There, I (reluctantly) had to admit, the view was worth it. Surrounded on all sides by dense woodlands, the cobalt blue lake was nestled deep within the peaks of the mountain. The calm waters echoed the cloudless sky, while across from us, the snowbound reaches of Mount Garibaldi watched over the lake.

I had been told by my colleague that the water in the lake was lovely to swim in. I took this with a grain of salt, as Canadians think any water they don’t have to break ice to get to is “lovely”. And here, looking across the water to the snow encrusted peaks beyond, I got the feeling this wasn’t far removed from that. Yet, people were swimming in it. Heck, one group had brought inflatable boats up to paddle in – and I’m not talking about the lightweight, easily-torn kind, I’m talking the heavy-duty, thick plastic ones. The heavy kind. These folks carried them up eight kilometres of grueling switchbacks to play on the lake in.

I had to admire that kind of dedication to fun.

But still, nearby glacier or not, the water looked tempting. Maybe it was the perfect shade of aquamarine that made it so inviting, or maybe it was the fact that it was 32C, I was beet-red in the face, and my t-shirt was drenched in sweat (I’m not exactly an attractive exerciser), but, for whatever reason, I decided to try the water. I experimentally dipped my toe in, and was surprised to find the water wasn’t too bad. Maybe my colleague wasn’t completely insane? I stripped down to my underwear and made my way into the water.

I yelped as the first bite of ice-cold water closed around my ankle. Okay, once the water was deeper than 3mm, the lake was pretty much as cold as it looked. But, after a few minutes, the temperature began to be quite bearable. Or maybe my limbs had just given up complaining. Either way, I continued to ease my way into the lake, going slowly until I was about mid-waist deep, before gracefully slipping over on an underwater rock and quickly submerging myself up to my shoulders. Once I’d recovered from the shock, I decided to heck with it, and ducked my head under.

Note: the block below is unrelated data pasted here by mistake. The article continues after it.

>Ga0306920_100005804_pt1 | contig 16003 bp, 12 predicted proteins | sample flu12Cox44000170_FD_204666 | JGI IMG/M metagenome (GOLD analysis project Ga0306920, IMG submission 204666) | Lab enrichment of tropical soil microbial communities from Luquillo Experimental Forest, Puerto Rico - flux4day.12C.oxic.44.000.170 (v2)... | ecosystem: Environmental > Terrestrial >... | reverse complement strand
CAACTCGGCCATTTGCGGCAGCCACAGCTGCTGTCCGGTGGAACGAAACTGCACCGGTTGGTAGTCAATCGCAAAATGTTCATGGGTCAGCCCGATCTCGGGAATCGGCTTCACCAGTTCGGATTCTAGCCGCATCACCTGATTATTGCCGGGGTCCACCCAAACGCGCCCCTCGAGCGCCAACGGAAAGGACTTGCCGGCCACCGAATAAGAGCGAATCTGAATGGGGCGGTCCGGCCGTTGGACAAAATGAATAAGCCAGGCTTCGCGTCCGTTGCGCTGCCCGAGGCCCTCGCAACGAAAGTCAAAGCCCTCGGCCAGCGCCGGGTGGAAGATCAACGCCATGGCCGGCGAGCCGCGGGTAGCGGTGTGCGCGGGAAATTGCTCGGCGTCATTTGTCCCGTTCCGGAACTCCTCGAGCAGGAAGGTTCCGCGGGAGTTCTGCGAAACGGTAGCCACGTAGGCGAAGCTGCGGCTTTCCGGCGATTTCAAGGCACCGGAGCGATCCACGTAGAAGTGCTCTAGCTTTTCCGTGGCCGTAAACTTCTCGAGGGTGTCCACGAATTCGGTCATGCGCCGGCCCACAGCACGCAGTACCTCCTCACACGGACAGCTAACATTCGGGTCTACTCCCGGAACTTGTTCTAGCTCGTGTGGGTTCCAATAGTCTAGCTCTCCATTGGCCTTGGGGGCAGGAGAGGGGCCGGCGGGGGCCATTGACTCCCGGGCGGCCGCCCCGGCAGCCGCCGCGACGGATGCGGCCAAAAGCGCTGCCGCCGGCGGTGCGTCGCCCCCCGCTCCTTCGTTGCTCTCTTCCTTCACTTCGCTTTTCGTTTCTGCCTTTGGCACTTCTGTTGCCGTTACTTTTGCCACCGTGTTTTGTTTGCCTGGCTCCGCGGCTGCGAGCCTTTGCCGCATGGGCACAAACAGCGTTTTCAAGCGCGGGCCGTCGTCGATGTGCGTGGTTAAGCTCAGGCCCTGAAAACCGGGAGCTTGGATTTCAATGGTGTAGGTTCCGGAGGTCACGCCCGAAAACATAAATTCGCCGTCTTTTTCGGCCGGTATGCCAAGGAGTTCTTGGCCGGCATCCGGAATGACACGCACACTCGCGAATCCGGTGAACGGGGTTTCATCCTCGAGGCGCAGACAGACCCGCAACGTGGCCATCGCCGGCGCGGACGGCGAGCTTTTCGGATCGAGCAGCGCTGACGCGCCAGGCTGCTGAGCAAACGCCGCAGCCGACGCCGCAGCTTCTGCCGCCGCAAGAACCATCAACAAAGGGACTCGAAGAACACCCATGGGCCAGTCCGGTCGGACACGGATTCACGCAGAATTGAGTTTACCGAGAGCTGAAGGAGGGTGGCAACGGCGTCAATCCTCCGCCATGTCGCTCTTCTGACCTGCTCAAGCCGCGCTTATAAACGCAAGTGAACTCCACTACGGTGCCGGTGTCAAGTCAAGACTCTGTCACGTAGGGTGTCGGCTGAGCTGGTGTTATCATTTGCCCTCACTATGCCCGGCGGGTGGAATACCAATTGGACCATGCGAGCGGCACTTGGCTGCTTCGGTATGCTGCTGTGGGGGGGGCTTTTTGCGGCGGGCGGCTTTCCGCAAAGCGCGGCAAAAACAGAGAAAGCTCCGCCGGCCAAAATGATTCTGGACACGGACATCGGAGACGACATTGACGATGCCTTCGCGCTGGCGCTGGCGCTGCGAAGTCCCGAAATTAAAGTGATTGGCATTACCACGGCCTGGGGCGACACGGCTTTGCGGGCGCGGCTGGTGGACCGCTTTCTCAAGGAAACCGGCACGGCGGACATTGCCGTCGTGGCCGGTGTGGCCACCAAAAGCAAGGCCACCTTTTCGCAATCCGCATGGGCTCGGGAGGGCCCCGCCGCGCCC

Yeah, it was cold. Exhilarating and refreshing, but mostly cold.

I splashed around for a little while longer, enjoying the novelty of swimming next to a giant hunk of snow and ice, before eventually realising that frost-bite is never sexy. I made my way carefully to the shore over the uneven footing, then set about finding a nook in one of the many volcanic rocks that lined the lake, and settled in to spending the afternoon relaxing, reading, and hopefully thawing out.

Summer days in Vancouver are long and sunny; the perfect kind of day to spend lazing by a lake, occasionally dipping in to cool off, then lying back down on the sun-drenched shores to do more Nothing. And so we did just that. The lake is a popular weekend destination, and plenty of the locals had trekked their way up to spend the day swimming and unwinding; I could hear their conversations floating across the water as I lay back on the dark shore front and dozed.

Eventually the day grew cooler, and it became time to head towards home. I slipped my shorts and shoes back on, and readied myself for the long slog back down the mountain’s slopes. It was a two hour hike back down, but we were exhausted and hungry from the day’s exertions, and dinner was several hours overdue. So, instead, we decided to do the trek down in true Vancouver style.

We ran it.

*Crazy. It takes a crazy kind of person. But a lovely, polite, crazy kind of person.

**Also, the US.


Lake Garibaldi



Me frolicking in front of a glacier. I think I would like my Canadian residency now, thanks Canada

%d bloggers like this: